I want …

Friday I had tickets to see James McAvoy in Cyrano. Way back before we could have imagined two+ years of lockdowns and mask mandates, the National Theater offered up a live simulcast from London of a performance of Cyrano. I saw it in a giant, sold-out movie house in lower Manhattan — all of us sitting so close to one another, maskless, talking to strangers, laughing in each other’s faces. A whole other world.

The show was great. Better than great. I will distress many a James McAvoy fan by saying that it wasn’t until I saw that performance that I realized James McAvoy was attractive. He was so stunningly compelling in that role, I had a whole scales-falling-from-my-eyes moment in the movie theater. (This is a repeating issue with me. Ask my sister about the heartthrob men I’ve never noticed until, suddenly, I see them. She still teases me about Keanu Reeves. No, really.)

I am a lover of set design, and this production has a fabulous set that is both barely there and insanely flexible. Seeing the ways the cast moved around and over the set was fascinating.

So, when I heard that the production was coming to Brooklyn, I knew I wanted tickets. All that fabulousness live in front of me rather than on a movie screen! I had to go.

And I’m so glad I did. Live theater is so amazing. My friend and I weren’t in love with our seats. I asked an usher if we could be moved. I suggested some chairs at the back up the upper orchestra … she found us excellent seats in the front row of the upper orchestra! (More evidence of what a good idea it is to ask for things you need.)

McAvoy was amazing. Despite my inability to see him clearly before Cyrano, I had been fully aware that he was a good actor. He smashes the dial and turns it up to 20 in this performance.

Oh dear. Just noticed that it’s already midnight! Now I’ve officially missed two days in a row! I gave myself a pass last night because I was so late coming home from the theater … but I definitely wasn’t feeling inspired to fight my way through two ghazals today. Sigh. Maybe tomorrow. Maybe.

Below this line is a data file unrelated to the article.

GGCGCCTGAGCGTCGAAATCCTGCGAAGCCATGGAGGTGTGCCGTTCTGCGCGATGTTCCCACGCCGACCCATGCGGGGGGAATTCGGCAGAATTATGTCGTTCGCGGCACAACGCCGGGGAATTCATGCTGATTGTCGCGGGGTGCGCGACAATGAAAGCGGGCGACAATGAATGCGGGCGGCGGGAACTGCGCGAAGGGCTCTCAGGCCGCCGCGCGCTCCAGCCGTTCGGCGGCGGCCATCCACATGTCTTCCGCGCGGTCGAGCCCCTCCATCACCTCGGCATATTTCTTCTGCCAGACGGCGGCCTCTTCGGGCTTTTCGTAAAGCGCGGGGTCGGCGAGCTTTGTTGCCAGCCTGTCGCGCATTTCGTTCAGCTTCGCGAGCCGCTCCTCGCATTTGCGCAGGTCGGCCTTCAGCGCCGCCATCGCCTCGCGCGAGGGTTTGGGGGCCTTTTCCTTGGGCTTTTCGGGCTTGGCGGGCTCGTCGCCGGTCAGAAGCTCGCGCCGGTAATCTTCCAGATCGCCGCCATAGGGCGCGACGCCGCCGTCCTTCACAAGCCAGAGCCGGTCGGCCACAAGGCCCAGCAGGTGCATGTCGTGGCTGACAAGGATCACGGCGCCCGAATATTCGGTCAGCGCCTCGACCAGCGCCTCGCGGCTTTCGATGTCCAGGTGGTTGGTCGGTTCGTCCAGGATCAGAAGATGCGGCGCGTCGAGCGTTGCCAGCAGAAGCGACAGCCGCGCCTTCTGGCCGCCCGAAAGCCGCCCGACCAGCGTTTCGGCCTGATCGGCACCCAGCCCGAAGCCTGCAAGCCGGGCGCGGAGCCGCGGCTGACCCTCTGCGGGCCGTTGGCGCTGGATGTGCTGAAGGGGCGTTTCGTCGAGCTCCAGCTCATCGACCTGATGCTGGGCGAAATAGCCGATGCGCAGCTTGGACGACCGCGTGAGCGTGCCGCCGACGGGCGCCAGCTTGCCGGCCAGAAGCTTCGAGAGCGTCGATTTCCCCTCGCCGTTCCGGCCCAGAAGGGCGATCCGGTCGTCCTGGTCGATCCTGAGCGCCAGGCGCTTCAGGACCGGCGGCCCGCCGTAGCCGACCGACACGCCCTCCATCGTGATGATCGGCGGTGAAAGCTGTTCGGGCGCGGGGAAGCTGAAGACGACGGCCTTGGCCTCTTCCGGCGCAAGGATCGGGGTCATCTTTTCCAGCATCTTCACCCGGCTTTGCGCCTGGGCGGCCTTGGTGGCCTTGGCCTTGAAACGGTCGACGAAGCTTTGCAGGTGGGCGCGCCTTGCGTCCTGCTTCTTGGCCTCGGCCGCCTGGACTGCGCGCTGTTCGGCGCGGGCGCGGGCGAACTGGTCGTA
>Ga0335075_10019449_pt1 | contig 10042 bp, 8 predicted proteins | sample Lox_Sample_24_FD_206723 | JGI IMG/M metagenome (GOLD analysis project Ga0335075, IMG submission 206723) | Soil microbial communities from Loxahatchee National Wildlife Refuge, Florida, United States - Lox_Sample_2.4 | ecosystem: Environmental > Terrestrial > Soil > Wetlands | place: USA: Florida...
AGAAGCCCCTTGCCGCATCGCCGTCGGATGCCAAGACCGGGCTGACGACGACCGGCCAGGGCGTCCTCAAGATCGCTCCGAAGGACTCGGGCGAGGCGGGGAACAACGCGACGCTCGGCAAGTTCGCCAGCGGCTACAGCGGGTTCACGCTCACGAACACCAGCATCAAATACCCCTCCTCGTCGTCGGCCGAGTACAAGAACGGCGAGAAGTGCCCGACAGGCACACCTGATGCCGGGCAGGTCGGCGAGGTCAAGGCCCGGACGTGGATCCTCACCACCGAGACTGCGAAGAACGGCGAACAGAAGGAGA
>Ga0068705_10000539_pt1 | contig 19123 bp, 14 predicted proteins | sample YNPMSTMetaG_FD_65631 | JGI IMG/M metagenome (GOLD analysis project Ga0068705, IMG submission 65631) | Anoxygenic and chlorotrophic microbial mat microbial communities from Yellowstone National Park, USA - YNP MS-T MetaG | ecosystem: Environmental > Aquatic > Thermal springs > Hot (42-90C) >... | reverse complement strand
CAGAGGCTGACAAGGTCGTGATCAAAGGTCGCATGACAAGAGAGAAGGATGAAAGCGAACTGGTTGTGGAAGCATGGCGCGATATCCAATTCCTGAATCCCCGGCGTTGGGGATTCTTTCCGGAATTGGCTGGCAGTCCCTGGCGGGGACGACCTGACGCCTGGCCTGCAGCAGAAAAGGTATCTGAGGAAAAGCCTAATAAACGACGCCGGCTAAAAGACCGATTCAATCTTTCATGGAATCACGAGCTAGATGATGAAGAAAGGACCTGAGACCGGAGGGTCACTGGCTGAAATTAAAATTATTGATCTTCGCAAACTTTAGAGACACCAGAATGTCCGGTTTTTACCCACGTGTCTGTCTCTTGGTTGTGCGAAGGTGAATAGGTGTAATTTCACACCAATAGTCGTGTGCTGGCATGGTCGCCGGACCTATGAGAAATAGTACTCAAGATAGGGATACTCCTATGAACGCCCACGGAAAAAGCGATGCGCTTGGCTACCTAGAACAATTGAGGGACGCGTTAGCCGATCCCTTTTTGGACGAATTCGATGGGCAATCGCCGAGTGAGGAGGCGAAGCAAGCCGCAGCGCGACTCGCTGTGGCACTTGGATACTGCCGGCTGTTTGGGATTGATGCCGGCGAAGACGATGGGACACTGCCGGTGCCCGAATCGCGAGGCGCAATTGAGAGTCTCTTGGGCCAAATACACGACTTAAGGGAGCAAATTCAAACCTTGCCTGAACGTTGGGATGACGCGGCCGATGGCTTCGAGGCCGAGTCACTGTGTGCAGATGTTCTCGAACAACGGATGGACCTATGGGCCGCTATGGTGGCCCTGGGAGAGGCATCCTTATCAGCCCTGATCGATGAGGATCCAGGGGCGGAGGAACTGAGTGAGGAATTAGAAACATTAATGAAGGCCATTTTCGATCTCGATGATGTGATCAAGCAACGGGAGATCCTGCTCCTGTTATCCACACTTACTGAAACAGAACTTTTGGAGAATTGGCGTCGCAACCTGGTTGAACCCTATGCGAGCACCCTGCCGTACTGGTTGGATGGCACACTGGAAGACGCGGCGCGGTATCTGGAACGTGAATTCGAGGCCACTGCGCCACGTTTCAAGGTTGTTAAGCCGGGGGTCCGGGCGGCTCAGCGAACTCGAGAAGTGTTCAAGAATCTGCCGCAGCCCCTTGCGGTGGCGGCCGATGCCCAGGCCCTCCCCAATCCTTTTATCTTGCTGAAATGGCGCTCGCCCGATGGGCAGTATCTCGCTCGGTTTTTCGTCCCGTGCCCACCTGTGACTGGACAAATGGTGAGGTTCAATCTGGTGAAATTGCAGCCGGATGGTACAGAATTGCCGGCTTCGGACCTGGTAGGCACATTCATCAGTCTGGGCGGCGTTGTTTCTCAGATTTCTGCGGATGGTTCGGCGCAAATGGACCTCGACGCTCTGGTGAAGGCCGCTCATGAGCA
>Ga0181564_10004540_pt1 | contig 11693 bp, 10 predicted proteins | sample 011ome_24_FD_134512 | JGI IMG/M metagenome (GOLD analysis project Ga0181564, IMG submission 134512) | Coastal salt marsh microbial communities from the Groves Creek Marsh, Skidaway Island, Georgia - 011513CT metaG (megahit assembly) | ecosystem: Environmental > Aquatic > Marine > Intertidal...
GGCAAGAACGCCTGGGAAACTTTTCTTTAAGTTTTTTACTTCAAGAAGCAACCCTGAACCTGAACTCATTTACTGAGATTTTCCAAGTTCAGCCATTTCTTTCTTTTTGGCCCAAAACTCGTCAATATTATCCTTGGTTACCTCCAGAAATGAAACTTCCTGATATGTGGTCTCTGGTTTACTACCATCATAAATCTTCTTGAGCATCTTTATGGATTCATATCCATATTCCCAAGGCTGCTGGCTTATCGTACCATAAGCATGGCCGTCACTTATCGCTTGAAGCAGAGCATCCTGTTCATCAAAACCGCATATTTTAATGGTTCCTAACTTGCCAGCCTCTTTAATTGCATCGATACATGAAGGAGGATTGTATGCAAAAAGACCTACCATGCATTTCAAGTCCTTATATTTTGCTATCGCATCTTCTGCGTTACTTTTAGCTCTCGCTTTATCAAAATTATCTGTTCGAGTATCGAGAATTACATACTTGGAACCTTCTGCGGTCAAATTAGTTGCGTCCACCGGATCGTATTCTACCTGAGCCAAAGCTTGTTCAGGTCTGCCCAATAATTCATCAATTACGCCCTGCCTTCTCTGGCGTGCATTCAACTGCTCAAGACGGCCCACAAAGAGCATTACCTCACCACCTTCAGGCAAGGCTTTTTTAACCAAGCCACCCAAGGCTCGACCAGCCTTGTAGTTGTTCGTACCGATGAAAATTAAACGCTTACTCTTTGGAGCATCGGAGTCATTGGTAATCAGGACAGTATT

Into the Darkness

Tired of bumping up against what I can't see,
unable to avoid things unsensed, what I can't see

All the fears and catastrophes run in my head,
every uncertainty condensed. What I can't see.

There's a reason to be here, a reason to stay.
The work and the new worlds it presents. What I can't see.

My steps are small, hesitant, almost creeping.
The invisible path keeps me tensed -- what I can't see.

I, Stacie, want to take full strides, stretch my gait,
push myself further, all fears dispensed. What, I can't see.

National Poetry Month 2022: the Ghazal

As I’ve done for more than ten years (what?!), I’ve chosen a poetic form, and I’m going to try to write a poem in that form every day for the month of April … and I’m saying that boldly, knowing that I’ve already failed. I couldn’t find my way through to a poem on Day One, but I’m determined to continue.

The “Ghazal” is the form I’ve chosen for this year. Here is the structure and a little backstory (thank you Poetry Foundation):

“Originally an Arabic verse form dealing with loss and romantic love, medieval Persian poets embraced the ghazal, eventually making it their own. Consisting of syntactically and grammatically complete couplets, the form also has an intricate rhyme scheme. Each couplet ends on the same word or phrase (the radif), and is preceded by the couplet’s rhyming word (the qafia, which appears twice in the first couplet). The last couplet includes a proper name, often of the poet’s. In the Persian tradition, each couplet was of the same meter and length, and the subject matter included both erotic longing and religious belief or mysticism.”

Should be interesting!

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